Is this England's biggest bike ban?
Is this England's biggest bike ban?
This Sunday is the first day of Bike Week, the annual celebration delivered by Cycling UK to showcase cycling and the benefits of riding a bike.
But where to ride and where to go; or where would you rather ride, if only you could?
If only bikes weren’t banned.
When is a bike ban a tax scam?
If you haven’t been following the story of the Duke, the bike ban and the taxman, here's a quick summary: in March, cyclists in Yorkshire were dismayed to find security guards preventing them from accessing a popular café on the Duke of Devonshire’s Bolton Abbey estate via the Wooden Bridge, a route many had used for decades. But that was just the hors d’oeuvre, the main story was the Duke’s denial of access to the rest of the 30,000, despite avoiding tax by promising HMRC that he’d allow public access to his land.
As outlined in this article about bike bans, broken promises, and the lack of public benefit, some landowners secure an exemption from capital gains tax and inheritance tax known as a conditional exemption, by promising the UK Government, via HMRC, that they will allow public access to national heritage assets. This can include large areas of land such as the open moorland on the Bolton Abbey estate.
Pie crust promises
There’s a register of these conditional exemptions, which records the Duke’s undertaking that “Public access is available all year on the public roads and permissive footpaths and bridleways shown on the map".
Unfortunately, the reality is that the Duke doesn’t appear to allow any more access to his land than the public are already legally entitled to.
Most of the ‘permissive paths’ carry a ‘no cycling’ sign, so the undertaking’s reference to permissive bridleways, which should, pursuant to section 30 of the Countryside act 1968, include cycle access, is a pie crust promise – because there don’t seem to be any permissive bridleways.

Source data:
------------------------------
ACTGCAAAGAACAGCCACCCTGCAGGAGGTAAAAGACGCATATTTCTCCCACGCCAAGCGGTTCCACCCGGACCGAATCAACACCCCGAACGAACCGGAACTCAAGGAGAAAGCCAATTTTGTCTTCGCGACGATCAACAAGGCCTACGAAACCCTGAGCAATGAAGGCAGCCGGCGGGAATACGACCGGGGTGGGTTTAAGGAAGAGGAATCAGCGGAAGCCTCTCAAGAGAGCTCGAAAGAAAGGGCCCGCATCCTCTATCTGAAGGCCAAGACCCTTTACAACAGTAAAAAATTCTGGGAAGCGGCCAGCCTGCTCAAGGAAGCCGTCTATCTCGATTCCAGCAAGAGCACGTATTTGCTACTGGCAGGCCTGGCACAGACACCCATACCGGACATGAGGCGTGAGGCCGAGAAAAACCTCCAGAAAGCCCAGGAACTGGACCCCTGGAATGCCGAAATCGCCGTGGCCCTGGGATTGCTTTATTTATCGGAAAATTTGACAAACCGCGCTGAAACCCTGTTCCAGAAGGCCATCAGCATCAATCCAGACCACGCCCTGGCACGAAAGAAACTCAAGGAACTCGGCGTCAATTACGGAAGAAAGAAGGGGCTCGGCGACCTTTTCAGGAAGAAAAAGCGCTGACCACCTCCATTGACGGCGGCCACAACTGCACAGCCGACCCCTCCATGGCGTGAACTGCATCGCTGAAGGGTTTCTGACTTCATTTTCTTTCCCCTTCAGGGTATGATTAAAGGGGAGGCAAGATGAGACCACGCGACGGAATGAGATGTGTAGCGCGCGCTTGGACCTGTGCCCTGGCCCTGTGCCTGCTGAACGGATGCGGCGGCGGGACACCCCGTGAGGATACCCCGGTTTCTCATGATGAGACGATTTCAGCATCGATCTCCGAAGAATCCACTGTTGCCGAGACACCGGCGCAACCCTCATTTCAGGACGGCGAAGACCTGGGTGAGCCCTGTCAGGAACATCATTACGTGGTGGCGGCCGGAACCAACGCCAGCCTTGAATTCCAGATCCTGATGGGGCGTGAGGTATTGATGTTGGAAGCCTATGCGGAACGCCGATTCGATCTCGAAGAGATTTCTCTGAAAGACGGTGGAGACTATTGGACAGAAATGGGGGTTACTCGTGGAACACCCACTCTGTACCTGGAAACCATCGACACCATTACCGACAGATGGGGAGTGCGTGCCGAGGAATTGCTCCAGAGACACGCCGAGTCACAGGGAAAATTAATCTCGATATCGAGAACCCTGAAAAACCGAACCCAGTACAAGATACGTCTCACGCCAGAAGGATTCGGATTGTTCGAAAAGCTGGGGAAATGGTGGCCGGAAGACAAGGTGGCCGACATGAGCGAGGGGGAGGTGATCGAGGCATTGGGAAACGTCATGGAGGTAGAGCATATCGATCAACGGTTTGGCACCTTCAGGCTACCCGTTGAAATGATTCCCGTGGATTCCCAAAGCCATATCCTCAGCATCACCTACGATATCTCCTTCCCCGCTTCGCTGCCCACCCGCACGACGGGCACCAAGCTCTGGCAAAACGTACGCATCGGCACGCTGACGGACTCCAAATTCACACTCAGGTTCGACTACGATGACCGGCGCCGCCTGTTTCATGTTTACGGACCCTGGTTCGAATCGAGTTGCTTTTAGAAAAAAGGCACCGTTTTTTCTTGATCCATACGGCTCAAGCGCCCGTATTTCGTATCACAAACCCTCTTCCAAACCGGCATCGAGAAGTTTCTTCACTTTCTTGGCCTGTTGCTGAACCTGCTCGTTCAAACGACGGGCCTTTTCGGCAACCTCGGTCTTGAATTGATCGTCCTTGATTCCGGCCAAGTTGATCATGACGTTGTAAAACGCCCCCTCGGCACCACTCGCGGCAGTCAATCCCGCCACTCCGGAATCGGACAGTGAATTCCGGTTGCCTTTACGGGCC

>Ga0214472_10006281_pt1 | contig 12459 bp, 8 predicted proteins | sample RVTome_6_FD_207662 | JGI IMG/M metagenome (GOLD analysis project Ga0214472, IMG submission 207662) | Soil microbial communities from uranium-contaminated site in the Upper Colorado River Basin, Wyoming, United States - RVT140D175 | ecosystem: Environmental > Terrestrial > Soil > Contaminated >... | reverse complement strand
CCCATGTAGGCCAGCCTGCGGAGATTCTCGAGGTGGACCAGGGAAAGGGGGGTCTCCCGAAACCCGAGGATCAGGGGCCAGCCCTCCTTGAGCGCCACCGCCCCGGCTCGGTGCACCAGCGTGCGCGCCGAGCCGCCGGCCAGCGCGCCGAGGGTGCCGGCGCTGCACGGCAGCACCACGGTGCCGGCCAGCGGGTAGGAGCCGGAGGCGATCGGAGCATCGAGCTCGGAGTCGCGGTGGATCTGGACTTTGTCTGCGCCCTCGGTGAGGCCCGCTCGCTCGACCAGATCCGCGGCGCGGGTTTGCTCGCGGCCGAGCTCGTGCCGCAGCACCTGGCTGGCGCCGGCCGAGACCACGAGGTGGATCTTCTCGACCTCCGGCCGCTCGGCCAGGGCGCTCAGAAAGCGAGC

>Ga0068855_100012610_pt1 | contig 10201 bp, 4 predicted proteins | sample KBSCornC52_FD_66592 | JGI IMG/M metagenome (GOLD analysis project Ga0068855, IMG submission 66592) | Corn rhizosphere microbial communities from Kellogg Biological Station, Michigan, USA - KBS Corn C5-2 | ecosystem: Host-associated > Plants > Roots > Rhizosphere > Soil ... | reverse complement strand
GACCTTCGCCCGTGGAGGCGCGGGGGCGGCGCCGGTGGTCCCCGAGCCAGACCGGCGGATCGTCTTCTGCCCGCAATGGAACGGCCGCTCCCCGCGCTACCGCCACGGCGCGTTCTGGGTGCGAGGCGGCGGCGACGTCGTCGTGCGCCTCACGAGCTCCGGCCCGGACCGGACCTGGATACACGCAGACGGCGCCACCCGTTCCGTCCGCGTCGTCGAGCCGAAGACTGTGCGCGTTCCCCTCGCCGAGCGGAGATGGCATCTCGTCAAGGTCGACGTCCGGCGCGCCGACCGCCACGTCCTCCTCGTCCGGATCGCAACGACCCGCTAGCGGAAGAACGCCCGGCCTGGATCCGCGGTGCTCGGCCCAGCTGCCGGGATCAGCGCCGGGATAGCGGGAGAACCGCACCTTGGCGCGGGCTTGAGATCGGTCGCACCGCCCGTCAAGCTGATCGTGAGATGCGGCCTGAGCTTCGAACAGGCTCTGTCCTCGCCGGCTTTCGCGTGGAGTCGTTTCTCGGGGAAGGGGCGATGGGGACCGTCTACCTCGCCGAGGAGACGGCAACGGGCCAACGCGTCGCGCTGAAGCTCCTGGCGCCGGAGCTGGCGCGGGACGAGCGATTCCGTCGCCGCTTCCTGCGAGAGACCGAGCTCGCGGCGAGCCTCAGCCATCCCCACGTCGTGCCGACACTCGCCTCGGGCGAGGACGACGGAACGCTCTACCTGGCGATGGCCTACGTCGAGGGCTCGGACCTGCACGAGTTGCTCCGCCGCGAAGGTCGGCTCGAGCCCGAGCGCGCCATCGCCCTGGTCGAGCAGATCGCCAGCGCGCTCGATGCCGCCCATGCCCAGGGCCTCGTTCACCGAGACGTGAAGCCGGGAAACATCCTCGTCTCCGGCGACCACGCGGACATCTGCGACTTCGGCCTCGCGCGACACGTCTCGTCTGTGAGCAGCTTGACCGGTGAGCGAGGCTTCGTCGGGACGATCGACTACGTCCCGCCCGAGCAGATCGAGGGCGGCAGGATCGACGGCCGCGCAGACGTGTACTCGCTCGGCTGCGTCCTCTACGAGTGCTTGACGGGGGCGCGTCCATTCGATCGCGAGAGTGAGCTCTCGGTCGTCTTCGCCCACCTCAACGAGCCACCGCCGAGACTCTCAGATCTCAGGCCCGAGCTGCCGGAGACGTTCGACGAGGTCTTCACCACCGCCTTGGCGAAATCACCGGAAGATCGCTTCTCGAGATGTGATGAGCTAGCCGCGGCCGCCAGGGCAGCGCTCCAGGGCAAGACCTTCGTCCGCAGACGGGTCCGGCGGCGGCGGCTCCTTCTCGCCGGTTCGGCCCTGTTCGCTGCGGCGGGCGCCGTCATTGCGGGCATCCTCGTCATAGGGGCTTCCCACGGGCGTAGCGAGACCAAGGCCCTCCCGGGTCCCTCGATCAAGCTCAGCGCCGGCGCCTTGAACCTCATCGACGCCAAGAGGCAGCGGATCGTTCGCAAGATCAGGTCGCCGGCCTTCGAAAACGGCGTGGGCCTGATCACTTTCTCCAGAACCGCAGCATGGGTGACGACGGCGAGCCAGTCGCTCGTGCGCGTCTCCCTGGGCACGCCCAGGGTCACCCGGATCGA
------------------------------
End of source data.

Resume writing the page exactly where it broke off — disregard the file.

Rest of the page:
The public gets – well, not very much
Given that the majority of the permissive paths also cross what’s known as open access land, which is land over which (in England and Wales) the public already have a right of access on foot, the permissive paths don’t give the public any additional access, because the public already has a right to walk along those paths, and indeed the surrounding land, because it’s open access land.
So, if the public can only obtain access they’re legally entitled to already, what’s the point of the tax exemption, and what does the public get in return?
This is a question we’ve been asking HMRC but, as outlined last week, HMRC is as elusive with answers as the Duke is with access.
We still await answers from the HMRC to our questions on the access undertaking at Bolton Abbey and their own procedures for checking that such access undertakings are complied with.
Questions about what access is promised in return for a tax exemption, and how, if at all, HMRC monitors compliance, aren’t unique to Bolton Abbey. Other estates we’ve identified where it’s unclear what access has been promised or is being provided include the 5,000 acre Highclere estate in Hampshire, Blenheim Palace in Oxfordshire, Badminton in Gloucestershire, and of course Chatsworth Estate, another property owned by the Duke of Devonshire.
Glover Review, and restrictive access laws
One reason we’re trying to find out what access has been promised on these and similar estates, and what’s actually being provided, is that we can’t ask HMRC why access for people cycling isn’t part of the deal or wasn’t considered without knowing the answers to the first questions.
And HMRC should be asking those questions, because many of these estates are located within either National Parks or Areas of Outstanding Natural Beauty and concerns about unnecessary restrictions on public access within National Parks were raised within the Government’s landscapes review in 2019, the Glover Review, which reported that: